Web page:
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Formation of Nano- and Micro-Scale Surface Features Induced by Long-Range Femtosecond Filament Laser Ablation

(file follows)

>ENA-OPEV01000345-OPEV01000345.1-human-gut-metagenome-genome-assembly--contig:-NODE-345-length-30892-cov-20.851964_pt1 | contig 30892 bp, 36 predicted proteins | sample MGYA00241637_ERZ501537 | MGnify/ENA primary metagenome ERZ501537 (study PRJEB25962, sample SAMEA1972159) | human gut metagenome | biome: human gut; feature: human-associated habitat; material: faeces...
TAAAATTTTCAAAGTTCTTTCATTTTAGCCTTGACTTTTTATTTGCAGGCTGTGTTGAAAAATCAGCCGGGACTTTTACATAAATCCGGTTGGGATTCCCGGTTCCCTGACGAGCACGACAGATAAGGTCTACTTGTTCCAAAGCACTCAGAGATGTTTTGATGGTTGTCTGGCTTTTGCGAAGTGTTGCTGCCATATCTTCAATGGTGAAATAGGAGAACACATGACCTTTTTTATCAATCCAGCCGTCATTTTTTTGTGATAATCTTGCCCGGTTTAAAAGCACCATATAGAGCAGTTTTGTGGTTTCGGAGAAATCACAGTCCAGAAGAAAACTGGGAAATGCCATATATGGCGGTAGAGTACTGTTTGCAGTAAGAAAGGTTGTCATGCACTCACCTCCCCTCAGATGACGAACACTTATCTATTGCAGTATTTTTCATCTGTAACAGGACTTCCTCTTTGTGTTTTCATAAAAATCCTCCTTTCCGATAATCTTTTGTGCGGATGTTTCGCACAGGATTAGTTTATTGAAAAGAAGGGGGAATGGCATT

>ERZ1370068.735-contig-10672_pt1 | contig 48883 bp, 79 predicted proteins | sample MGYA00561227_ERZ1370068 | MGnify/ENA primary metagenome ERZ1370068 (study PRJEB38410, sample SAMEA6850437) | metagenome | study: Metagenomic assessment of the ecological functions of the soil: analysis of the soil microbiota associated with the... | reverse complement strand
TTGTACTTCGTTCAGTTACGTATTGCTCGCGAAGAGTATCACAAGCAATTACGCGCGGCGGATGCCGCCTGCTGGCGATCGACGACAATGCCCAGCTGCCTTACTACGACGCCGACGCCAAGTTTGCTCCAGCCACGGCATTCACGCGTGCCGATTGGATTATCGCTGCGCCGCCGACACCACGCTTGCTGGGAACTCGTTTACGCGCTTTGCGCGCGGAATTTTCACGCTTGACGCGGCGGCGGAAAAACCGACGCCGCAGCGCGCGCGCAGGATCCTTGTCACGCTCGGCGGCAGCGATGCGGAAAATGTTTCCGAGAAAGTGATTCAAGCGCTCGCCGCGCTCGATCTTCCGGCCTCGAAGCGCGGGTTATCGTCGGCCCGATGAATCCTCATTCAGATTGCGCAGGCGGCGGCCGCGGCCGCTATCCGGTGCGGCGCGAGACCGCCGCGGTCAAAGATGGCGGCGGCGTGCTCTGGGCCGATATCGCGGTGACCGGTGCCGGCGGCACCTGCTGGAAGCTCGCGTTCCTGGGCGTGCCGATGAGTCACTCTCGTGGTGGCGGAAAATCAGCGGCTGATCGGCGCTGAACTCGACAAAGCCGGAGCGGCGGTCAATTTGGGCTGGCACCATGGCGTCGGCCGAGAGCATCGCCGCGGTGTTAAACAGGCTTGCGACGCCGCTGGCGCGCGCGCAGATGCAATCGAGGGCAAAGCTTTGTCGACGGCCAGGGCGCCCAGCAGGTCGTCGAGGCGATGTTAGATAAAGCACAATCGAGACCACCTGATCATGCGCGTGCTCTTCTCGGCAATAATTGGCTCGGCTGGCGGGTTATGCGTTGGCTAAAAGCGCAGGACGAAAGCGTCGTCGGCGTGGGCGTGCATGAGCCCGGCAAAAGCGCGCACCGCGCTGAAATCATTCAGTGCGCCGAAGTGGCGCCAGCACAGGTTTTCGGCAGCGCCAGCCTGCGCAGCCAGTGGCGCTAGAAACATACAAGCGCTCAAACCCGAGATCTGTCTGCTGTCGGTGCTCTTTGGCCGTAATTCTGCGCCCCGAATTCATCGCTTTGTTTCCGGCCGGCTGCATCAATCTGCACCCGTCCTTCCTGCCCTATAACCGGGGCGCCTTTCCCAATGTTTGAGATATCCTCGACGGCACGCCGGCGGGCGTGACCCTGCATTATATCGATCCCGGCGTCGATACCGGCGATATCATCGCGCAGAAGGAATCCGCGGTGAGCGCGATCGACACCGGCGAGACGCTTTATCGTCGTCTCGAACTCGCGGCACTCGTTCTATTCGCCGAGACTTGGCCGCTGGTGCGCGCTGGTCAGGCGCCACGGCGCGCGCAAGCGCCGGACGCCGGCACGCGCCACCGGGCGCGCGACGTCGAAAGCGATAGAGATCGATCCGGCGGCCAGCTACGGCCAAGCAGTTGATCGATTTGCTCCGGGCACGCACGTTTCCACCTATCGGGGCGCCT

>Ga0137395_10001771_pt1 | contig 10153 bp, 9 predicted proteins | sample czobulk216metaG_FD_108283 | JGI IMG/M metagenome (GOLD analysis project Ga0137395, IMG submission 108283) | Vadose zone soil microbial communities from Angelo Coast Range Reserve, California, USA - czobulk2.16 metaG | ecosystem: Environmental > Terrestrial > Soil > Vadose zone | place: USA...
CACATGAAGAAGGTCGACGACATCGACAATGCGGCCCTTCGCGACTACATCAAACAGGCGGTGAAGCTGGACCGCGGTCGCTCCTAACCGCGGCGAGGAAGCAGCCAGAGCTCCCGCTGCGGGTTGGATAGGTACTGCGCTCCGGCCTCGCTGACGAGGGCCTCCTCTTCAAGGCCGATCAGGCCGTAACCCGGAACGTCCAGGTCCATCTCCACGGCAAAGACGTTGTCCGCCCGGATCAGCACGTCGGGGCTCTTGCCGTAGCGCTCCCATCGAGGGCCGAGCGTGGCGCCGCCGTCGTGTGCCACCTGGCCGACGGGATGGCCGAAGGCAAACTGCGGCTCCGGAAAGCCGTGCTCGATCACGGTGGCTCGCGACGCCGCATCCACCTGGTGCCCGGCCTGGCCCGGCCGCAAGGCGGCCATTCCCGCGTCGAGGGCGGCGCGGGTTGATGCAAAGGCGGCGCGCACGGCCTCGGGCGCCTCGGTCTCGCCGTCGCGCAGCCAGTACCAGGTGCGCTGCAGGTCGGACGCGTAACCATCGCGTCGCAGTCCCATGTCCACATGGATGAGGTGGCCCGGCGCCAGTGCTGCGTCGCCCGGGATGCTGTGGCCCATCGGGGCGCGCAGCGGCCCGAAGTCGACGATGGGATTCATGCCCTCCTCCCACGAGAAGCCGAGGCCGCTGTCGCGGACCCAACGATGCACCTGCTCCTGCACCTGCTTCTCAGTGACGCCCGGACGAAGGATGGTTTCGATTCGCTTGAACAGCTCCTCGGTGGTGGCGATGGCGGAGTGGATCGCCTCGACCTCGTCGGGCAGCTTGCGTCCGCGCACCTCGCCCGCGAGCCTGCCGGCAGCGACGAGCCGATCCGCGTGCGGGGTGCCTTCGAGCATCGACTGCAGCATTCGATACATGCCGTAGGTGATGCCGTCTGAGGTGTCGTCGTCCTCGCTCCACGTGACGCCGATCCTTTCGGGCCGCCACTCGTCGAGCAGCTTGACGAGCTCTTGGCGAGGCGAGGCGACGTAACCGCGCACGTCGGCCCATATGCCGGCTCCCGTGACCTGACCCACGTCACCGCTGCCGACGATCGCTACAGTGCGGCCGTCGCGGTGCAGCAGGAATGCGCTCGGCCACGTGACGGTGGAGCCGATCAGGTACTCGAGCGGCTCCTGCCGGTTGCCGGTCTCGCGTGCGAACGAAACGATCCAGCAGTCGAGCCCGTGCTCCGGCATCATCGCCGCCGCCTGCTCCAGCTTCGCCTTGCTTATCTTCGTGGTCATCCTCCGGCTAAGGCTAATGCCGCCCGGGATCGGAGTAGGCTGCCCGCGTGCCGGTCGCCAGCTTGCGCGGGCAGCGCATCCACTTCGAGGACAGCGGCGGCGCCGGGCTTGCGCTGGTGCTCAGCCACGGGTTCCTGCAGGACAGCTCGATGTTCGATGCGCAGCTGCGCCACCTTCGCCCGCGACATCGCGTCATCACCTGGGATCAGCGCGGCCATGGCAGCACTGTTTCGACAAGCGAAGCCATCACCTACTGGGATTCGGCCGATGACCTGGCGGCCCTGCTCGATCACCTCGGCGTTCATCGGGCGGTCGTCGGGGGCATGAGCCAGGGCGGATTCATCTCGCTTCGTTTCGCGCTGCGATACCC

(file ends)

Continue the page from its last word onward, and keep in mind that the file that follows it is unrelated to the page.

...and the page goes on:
In this work, we study the characteristics of femtosecond-filament-laser-matter interactions and laser-induced periodic surface structures (LIPSS) at a beam-propagation distance up to 55 m. The quantification of the periodicity of filament-induced self-organized surface structures was accomplished by SEM and AFM measurements combined with the use of discrete two-dimensional fast Fourier transform (2D-FFT) analysis, at different filament propagation distances. The results show that the size of the nano-scale surface features increased with ongoing laser filament processing and, further, periodic ripples started to form in the ablation-spot center after irradiation with five spatially overlapping pulses. The effective number of irradiating filament pulses per spot area affected the developing surface texture, with the period of the low spatial frequency LIPSS reducing notably at a high pulse number. The high regularity of the filament-induced ripples was verified by the demonstration of the angle-of-incidence-dependent diffraction of sunlight. This work underlines the potential of long-range femtosecond filamentation for energy delivery at remote distances, with suppressed diffraction and long depth focus, which can be used in biomimetic laser surface engineering and remote-sensing applications.

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